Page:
Given that Pope Francis is coming to the United States, it seems appropriate to savor some American flavor and who else but John Allen merits consideration. His most recent publication, “The Francis miracle: Inside the transformation of the Pope and the Church,” is quite enticing.

Join me on this pilgrimage!

Celebrating May as Catholics – Five things to Consider by Lambert Mbom.

We are still in the highs of Easter as we enter the third week of Easter. It is the Resurrection: Alleluia, Alleluia, Alleluia! One of the best messages I heard on Easter is Pope Francis’ beautiful Easter vigil homily in which he invited us Catholics to: “Return to Galilee.” On the Resurrection morning, the first witnesses heard this from the angel and then from the risen Christ. Galilee is the place where they were first called, where everything began! To return there, to return to the place where they were originally called. The Holy Father explains the meaning of the invitational challenge to return to Galilee. First it means a re-reading of the central events of the life of Jesus in the light of this new beginning, the supreme act of love.

It is also an invitation for each of us to remember and celebrate our baptism. As Pope Francis says: “For each of us, too, there is a “Galilee” at the origin of our journey with Jesus. ‘To go to Galilee’ means something beautiful, it means rediscovering our baptism as a living fountainhead, drawing new energy from the sources of our faith and our Christian experience.”

During this Easter, let us seek to rediscover the meaning of our Baptism. We must ask ourselves the question: “Where is our Galilee?” For those of us who were baptized as infants, Easter presents us with the unique opportunity to “claim” our baptism. We are encouraged to find out when we were baptized and to “re-live” that moment every Easter. The blessing with holy water and the paschal candle that burns throughout Easter are eloquent reminders of our Baptism. Embark on the spiritual journey to the place where we first encountered Christ.

Perhaps, throughout this month let us take the time to meditate on what Easter means to us as a community and as individuals. What does the Resurrection mean to me? What does it mean to say we are an Easter people? It is important to avoid the danger of complacency – whereby Easter becomes a mere cyclical return of the seasons over which we have no control. As an Easter people we are invited to show the power of life over death, exude joy and above all, live in and bring hope. Easter reminds us of those very famous words, the sadness of Good Friday makes way to the joy of Easter. Such is the rhythm of Christian life. The cross is not the last word.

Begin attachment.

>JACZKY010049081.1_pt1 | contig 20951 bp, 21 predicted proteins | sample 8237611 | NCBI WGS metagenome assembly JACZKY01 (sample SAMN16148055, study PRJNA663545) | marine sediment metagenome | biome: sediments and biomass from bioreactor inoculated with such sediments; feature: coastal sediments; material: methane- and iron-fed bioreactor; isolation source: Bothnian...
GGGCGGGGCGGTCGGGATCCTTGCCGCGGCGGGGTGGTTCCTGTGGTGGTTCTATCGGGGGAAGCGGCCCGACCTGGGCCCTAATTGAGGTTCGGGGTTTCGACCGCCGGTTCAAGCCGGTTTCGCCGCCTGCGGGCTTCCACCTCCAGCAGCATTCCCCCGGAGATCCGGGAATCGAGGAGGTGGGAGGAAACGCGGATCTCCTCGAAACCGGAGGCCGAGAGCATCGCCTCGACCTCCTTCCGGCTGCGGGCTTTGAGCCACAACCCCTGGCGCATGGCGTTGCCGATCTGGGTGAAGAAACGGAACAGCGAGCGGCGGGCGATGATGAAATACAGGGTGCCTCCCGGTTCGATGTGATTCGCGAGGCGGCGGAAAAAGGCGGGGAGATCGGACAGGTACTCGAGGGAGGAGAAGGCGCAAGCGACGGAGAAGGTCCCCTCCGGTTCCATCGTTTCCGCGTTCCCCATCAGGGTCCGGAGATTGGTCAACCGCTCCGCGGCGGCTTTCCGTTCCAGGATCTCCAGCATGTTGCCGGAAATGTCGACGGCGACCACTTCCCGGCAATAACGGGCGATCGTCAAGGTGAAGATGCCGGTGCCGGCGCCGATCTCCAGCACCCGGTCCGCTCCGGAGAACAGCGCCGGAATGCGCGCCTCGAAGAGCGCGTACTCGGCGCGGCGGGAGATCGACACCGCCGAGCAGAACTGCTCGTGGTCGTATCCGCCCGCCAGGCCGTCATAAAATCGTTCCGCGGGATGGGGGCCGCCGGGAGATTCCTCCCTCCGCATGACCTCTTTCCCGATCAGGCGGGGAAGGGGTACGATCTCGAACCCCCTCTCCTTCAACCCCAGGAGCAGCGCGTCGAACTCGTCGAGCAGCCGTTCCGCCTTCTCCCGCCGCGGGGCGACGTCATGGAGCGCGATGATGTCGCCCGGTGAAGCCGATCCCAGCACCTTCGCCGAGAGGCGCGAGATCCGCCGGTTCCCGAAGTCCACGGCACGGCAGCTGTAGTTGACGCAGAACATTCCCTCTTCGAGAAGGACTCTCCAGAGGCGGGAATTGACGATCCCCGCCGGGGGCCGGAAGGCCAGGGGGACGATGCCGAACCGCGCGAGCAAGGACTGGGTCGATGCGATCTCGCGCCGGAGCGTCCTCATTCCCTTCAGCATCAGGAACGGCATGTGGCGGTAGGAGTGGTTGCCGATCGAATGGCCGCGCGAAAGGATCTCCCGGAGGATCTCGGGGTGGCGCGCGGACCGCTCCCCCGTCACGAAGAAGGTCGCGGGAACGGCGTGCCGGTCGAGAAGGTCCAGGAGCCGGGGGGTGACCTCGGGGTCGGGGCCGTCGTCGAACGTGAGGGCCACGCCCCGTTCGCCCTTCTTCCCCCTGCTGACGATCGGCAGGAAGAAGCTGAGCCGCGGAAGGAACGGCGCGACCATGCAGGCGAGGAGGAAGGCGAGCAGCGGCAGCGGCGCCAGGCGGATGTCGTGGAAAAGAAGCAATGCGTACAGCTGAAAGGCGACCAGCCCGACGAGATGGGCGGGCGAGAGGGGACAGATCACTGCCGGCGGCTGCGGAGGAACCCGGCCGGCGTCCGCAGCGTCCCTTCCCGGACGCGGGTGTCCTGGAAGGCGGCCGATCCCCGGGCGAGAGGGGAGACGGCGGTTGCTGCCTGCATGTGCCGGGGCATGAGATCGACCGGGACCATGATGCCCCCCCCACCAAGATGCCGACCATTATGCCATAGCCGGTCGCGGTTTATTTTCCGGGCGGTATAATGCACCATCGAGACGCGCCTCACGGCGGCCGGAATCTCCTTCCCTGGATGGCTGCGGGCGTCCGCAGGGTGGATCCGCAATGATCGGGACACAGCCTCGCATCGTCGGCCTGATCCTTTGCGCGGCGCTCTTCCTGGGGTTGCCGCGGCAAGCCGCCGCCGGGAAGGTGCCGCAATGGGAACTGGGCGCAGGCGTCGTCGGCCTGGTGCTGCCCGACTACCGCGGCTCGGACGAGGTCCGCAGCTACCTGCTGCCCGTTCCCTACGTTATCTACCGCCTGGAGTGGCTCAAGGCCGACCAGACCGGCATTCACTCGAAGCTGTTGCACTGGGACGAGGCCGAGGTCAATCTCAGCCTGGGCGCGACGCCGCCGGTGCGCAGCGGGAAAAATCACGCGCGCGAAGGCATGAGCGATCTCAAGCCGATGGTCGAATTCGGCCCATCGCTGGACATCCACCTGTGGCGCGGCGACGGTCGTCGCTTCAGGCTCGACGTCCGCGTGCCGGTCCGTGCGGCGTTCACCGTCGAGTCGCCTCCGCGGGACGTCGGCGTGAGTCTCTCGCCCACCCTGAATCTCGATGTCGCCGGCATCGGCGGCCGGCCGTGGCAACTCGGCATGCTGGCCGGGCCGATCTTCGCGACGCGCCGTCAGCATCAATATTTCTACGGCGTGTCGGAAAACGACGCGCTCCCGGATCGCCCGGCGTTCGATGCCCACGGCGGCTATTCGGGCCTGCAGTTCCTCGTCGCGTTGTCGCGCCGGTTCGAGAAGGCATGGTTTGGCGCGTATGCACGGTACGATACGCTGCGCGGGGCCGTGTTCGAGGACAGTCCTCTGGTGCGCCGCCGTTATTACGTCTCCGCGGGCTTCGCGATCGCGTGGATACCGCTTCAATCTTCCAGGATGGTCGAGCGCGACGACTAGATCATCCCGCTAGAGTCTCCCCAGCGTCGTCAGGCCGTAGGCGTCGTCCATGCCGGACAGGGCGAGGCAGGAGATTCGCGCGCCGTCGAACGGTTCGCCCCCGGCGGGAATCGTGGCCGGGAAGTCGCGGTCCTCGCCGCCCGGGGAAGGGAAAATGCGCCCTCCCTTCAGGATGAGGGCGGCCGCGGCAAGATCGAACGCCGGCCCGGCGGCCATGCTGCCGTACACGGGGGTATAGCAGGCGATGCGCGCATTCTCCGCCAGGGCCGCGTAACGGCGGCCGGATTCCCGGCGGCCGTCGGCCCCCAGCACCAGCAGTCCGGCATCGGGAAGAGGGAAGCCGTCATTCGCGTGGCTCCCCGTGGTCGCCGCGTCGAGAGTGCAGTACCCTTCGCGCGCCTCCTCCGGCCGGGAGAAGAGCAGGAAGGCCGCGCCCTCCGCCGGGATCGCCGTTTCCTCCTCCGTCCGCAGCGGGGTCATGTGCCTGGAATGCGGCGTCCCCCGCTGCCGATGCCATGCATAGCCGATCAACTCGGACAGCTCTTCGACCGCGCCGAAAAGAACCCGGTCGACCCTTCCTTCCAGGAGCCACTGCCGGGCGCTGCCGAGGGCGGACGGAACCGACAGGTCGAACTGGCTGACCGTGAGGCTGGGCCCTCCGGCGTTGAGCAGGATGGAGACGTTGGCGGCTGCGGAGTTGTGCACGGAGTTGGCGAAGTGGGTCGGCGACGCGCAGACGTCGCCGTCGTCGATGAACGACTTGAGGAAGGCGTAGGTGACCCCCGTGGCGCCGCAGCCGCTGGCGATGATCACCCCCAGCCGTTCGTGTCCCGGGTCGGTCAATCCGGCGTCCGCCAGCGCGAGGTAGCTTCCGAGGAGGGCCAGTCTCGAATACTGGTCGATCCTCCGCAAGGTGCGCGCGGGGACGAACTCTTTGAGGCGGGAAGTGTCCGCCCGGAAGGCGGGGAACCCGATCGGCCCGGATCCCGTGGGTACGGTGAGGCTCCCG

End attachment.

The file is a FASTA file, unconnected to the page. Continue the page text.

Easter is already warming up to be very exciting with the wonderful gift of two new saints. They are not just the ordinary regulars but two great contemporary giants of our faith: St John XXIII, who convened the famous Second Vatican Council that revolutionized the Church and St John Paul II. For young adults like some of us, the memories of St. John Paul II are still very fresh in our minds and hearts. These are our contemporaries who walked this “vale of tears” and appreciate better our daily struggles. For over two and half decades, the universal Church prayed daily at every mass for our Holy Father, Pope John Paul II and during prayers of the faithful. We prayed for the Pope and today we are invited to pray with and through the Pope now a saint.

 May we be inspired by these words of the Preface the priest uses during mass for saints – holy men and women: “You renew the Church in every age by raising up men and women outstanding in holiness, living witnesses of your unchanging love. They inspire us by their heroic lives and help us by their constant prayers to be the living sign of your saving power.” There could be no better way of living the joy of this Easter other than enjoying it with these two new saints. In order to be inspired by their heroic lives we must seek to get to know them better. How about buying a biography on each of the recently canonized Popes and reading it. One of the greatest tragedies of Catholicism is the abundance of literature we posses and yet many remain ignorant of the faith. During this month, let us resolve to learn something from their lives. Above all, let us seek their intercession for our daily needs. Saints Pope John XXIII and Pope John Paul II, pray for us.